The Phal of Philips

There have been a few YouTube docs on how Philips lost their size and stature -- say, compared to Sony and others.

This one is new:

This one a few years old:

Philips spent a lot of $$ on R&D, and juggling or implementing multiple projects -- not all of them marketable -- which probably has much to do with their "demise".
Using audio DACs as an example, Philips was experimenting with a lot of architectures in the 80s and 90s:
For example, a short-lived TDA1549 was replaced only months later by a very similar TDA1305.

While it lasted, I'm sure the folks at Philips had a lot of fun working on these projects. And Philips' overall contribution to consumer and industrial electronics is way beyond. $.
The latest CEO is a CPA, he decided to focus on areas like medical where they are strong, and get out of competitive areas like lighting and consumer stuff.
Philips lighting is now a new company called Signify, and GE made a new company called Current for their lighting business, same thoughts, too much competition.
They sold the TV business to their Chinese supplier (except to Videocon for India), having seen the future.

Come to that, Panasonic did that as well, getting out of TV, and in India, the cheapest Samsung and LG TVs are 43", the cheaper and smaller screens are lesser known brands.

See how easy it is to make LED lamps, and of the top 10 LED suppliers only Osram is there on the list, from the historical glass lamp suppliers.
Lumileds was a Philips - HP joint venture, now I have not kept track.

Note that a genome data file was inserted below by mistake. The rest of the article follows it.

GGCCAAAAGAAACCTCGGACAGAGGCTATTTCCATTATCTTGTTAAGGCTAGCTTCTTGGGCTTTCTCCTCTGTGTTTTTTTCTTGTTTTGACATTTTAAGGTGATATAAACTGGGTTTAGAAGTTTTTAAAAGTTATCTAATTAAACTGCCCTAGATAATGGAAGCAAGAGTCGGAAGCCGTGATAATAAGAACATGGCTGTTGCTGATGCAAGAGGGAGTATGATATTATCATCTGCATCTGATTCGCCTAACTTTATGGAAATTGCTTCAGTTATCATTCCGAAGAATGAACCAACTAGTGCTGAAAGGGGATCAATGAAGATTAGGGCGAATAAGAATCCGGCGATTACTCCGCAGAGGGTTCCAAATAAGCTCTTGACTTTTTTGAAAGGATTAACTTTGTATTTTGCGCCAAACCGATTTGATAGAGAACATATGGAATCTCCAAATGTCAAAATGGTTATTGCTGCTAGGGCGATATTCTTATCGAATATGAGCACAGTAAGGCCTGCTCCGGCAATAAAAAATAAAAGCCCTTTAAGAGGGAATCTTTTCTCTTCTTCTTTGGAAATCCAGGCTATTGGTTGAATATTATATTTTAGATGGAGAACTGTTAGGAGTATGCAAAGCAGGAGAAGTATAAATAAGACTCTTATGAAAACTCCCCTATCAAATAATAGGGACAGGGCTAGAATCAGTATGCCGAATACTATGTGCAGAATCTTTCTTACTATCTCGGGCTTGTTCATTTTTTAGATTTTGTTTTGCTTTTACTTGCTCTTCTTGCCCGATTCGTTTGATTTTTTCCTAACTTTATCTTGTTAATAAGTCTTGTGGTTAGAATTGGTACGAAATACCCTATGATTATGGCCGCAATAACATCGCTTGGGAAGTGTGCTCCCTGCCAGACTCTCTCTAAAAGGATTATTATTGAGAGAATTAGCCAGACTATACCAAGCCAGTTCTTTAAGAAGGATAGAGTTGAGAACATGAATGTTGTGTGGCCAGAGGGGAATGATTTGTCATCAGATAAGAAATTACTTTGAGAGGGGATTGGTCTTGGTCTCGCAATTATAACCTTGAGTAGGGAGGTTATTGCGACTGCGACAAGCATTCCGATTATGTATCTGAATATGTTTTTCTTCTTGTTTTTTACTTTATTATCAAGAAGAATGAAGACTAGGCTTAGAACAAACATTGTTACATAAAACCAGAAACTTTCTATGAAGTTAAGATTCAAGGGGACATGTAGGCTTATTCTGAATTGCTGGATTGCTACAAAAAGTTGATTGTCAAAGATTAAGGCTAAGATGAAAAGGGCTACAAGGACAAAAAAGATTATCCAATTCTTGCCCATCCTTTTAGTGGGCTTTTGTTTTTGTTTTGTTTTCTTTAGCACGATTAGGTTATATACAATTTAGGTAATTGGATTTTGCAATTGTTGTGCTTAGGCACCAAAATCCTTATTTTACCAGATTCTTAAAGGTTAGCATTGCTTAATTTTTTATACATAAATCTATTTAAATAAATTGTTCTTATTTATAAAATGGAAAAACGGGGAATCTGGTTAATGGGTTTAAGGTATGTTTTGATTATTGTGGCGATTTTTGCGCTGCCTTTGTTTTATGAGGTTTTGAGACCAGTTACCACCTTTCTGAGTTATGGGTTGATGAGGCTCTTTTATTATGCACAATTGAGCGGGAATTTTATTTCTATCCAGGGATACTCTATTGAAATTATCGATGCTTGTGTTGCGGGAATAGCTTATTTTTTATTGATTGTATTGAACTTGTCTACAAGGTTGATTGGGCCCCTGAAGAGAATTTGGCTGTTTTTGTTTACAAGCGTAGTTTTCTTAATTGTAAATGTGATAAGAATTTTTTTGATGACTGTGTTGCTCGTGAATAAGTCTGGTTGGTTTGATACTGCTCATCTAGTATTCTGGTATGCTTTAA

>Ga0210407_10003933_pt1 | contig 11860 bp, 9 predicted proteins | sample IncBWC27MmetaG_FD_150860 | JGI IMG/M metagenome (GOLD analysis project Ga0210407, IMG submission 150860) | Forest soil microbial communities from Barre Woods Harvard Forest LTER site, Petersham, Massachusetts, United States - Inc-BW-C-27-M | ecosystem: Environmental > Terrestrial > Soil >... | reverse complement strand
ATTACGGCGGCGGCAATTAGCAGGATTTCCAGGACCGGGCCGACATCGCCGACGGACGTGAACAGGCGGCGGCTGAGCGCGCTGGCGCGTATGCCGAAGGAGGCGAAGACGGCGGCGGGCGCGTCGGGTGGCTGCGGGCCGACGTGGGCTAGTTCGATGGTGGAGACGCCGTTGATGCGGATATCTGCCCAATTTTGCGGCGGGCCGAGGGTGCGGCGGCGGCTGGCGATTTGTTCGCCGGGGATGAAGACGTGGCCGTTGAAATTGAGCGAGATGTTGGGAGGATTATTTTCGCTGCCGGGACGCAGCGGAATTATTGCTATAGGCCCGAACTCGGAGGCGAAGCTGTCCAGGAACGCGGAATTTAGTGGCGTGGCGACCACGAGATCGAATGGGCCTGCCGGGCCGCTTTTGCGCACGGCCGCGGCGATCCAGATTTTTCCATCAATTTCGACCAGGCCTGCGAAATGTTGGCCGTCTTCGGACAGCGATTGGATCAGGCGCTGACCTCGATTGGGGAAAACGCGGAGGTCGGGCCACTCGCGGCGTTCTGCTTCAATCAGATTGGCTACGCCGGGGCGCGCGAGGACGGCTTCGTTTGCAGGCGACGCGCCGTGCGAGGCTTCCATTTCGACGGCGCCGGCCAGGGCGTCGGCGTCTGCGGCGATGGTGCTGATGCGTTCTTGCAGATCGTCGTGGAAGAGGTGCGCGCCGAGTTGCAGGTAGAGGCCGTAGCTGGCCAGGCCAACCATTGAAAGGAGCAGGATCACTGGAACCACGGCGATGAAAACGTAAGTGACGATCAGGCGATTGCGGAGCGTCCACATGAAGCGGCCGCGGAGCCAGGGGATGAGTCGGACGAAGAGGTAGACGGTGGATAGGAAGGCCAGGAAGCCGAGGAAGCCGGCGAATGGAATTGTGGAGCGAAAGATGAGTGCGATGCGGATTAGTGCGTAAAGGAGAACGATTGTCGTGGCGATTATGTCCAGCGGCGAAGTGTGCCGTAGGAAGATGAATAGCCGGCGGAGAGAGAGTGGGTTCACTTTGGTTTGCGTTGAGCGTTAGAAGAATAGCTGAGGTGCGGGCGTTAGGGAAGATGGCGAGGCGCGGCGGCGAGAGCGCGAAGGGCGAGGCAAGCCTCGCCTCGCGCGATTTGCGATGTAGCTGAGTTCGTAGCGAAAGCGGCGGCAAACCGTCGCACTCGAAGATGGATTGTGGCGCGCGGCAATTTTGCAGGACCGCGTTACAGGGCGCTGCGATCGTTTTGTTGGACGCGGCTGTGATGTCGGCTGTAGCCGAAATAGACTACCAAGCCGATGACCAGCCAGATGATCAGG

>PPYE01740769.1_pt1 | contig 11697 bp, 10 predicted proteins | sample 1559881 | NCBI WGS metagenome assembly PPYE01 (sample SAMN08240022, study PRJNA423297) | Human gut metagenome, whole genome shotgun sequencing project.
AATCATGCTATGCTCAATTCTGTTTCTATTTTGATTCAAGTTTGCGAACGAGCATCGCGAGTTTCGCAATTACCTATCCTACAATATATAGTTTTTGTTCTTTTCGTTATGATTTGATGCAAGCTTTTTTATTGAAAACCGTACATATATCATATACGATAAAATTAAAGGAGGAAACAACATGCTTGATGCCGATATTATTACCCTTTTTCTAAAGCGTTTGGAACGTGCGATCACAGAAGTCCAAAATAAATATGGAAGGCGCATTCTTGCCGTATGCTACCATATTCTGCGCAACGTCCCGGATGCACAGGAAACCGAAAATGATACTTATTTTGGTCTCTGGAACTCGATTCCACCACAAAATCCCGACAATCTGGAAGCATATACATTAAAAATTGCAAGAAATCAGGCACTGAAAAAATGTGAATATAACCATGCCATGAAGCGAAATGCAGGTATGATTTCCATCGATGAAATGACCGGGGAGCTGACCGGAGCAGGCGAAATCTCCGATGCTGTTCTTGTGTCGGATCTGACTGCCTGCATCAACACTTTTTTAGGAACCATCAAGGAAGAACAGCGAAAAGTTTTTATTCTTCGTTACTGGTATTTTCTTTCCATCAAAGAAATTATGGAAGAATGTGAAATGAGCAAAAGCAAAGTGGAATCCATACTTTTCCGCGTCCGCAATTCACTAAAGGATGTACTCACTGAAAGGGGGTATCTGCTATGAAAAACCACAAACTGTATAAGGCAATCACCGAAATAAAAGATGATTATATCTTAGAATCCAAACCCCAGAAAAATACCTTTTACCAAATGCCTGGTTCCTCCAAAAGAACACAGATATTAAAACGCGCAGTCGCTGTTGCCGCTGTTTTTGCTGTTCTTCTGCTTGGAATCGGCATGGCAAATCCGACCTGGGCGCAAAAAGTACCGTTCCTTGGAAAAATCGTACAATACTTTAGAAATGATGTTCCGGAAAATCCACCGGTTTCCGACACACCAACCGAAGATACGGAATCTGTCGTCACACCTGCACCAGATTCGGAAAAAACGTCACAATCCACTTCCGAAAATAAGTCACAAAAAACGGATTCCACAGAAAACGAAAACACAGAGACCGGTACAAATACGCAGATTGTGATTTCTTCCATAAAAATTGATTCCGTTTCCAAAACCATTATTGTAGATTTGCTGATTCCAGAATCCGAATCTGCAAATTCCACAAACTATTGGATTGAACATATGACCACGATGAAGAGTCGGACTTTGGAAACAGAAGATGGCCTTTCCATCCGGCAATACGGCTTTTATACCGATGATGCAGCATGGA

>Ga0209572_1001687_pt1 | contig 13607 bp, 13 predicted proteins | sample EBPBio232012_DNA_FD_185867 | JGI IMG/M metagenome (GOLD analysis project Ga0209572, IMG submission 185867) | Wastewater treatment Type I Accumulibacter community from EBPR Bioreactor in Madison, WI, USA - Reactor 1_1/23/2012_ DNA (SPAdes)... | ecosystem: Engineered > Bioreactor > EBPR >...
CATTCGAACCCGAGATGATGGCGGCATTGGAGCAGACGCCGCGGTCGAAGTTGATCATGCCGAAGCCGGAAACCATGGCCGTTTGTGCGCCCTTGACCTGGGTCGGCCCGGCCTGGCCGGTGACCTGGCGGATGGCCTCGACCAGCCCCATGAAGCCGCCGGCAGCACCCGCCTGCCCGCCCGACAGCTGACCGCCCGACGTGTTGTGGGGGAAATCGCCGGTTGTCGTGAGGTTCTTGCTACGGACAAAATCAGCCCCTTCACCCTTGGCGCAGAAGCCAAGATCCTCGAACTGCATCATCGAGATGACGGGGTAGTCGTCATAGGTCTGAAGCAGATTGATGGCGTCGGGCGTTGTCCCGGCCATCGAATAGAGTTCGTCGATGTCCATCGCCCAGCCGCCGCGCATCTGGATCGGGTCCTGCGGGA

Citizen, Nichiya, Ever Bright, Seoul Semiconductor, and many Chinese suppliers supply LEDs and in a vast variety of size, intensity and so on.

The drivers are made in varying scale of production, they are assembled by many factories...I know three in my city and periphery.
Thing is, they use flat glass, if at all. the expensive glass part (for bulbs and tubes) is gone, you can start making lamps with a little money, and a soldering iron, everything is ready made.

The local price in bulk for a 9W driver on board PCB is like 9 cents, you need to mount on heat sink, connect to mains, and there you are.

PWM controller, 18 LEDs, bridge rectifier, other components, , PCB, soldering, freight from China...and they work okay for at least two years.
You cannot make big money on that, so Philips walked away.
The Chinese must be making money, I think.

Historically, the Europeans have wanted 60% gross margins, and they get out if it is not there.
That is all, a commercial decision, they spun off the semiconductor business as NXP long back.

Believe me, Philips Catheter labs and ultrasound equipment are well regarded, doctors love them, and they make money on those, limited competition.
Medical imaging has about 5 companies...Philips, Siemens, Hitachi, Toshiba and GE. The others are smaller, limited geography, limited product range, or simply owned by the above named, using a locally famous trade name.

No ties to any above named entities.
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